Aside from contracts and revenue, the largest benefit is CMMC certified suppliers will be better protected against cybersecurity attacks and data breaches, having implemented network information security protocols consistent with industry best practices. This benefit can further protect an organization's reputation and could extend to contracts outside of the DoD.

Dancel offers her perspective: "I think many organizations are already inherently protecting their information and data. So, adding this other layer of technical controls and documentation will only enhance the security measures they have already implemented."

A Smart Approach to CMMC

Contractors who plan on continuing to work with the DoD recognize CMMC requires a higher level of cybersecurity measures. The rigorous process will also have the effect of forcing out suppliers, either not interested or unable, to meet the enhanced information security requirements mandated by CMMC.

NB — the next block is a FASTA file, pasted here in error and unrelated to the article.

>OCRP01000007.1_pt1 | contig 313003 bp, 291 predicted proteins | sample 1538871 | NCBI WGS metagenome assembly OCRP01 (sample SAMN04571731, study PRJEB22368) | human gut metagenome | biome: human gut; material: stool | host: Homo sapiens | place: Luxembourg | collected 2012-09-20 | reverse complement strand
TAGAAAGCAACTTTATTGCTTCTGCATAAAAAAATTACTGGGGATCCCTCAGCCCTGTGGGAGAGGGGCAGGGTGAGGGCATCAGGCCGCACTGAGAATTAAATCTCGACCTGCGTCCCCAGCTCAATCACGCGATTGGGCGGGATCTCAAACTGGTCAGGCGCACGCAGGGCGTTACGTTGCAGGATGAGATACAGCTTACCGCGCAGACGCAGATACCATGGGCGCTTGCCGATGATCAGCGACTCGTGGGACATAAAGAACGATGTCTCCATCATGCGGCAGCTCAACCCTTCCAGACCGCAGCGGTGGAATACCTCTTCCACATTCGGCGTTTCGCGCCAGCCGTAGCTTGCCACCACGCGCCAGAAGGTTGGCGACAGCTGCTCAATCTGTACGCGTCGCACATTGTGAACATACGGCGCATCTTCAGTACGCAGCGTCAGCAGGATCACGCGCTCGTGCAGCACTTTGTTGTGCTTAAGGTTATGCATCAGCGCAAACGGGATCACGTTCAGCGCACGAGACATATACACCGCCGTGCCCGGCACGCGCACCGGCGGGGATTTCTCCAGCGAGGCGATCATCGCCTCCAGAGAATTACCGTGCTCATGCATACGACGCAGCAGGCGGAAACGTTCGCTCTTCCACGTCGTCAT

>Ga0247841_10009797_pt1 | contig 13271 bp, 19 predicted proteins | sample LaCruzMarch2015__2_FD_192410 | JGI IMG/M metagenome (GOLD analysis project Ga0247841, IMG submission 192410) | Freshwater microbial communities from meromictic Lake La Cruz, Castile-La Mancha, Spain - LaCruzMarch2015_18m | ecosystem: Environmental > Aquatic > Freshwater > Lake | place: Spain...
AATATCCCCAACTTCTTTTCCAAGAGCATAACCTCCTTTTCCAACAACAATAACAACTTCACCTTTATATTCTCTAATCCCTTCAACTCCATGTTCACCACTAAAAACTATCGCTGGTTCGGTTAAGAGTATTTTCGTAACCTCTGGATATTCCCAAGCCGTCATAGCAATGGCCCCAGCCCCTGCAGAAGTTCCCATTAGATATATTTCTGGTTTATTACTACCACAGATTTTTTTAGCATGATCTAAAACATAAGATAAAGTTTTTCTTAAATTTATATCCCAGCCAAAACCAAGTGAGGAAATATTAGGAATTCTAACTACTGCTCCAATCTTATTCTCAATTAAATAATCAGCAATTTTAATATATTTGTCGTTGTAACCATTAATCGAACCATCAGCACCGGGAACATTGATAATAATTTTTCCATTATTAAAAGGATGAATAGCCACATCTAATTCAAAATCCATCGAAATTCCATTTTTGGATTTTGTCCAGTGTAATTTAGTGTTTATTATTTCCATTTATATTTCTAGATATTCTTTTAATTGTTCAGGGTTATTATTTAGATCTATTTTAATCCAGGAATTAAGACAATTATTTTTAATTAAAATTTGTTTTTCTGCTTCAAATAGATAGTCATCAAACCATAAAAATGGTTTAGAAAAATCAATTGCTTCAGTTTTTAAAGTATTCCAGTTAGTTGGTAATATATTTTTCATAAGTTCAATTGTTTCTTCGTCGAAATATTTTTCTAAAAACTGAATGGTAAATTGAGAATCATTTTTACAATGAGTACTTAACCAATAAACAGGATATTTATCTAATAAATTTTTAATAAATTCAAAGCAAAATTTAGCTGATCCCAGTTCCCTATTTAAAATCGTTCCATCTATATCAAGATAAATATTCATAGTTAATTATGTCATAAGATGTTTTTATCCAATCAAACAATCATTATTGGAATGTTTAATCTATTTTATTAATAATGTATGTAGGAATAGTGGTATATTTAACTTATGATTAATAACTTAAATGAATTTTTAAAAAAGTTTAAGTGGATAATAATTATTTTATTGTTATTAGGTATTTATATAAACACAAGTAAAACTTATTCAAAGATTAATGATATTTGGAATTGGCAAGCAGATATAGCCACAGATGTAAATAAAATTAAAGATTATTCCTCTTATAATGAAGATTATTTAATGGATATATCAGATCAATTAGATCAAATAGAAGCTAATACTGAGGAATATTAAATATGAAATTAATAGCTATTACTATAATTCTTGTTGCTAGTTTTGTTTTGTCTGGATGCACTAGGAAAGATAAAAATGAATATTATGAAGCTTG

Some suppliers will lose the opportunity to bid on DoD contracts, but for savvy contractors willing to undertake certification steps, those opportunities will still be available. Also, as with any new, large-scale, multi-year government program, changes will be a reoccurring part of the process, especially in the early part of the five-year rollout.

Motivated DoD suppliers will stay informed about CMMC, take changes in stride and be proactive in order to achieve early certification. These organizations recognize as contracts with CMMC requirements are announced and RFPs are published, early CMMC certification will open doors that may well be closed to their non-compliant competitors.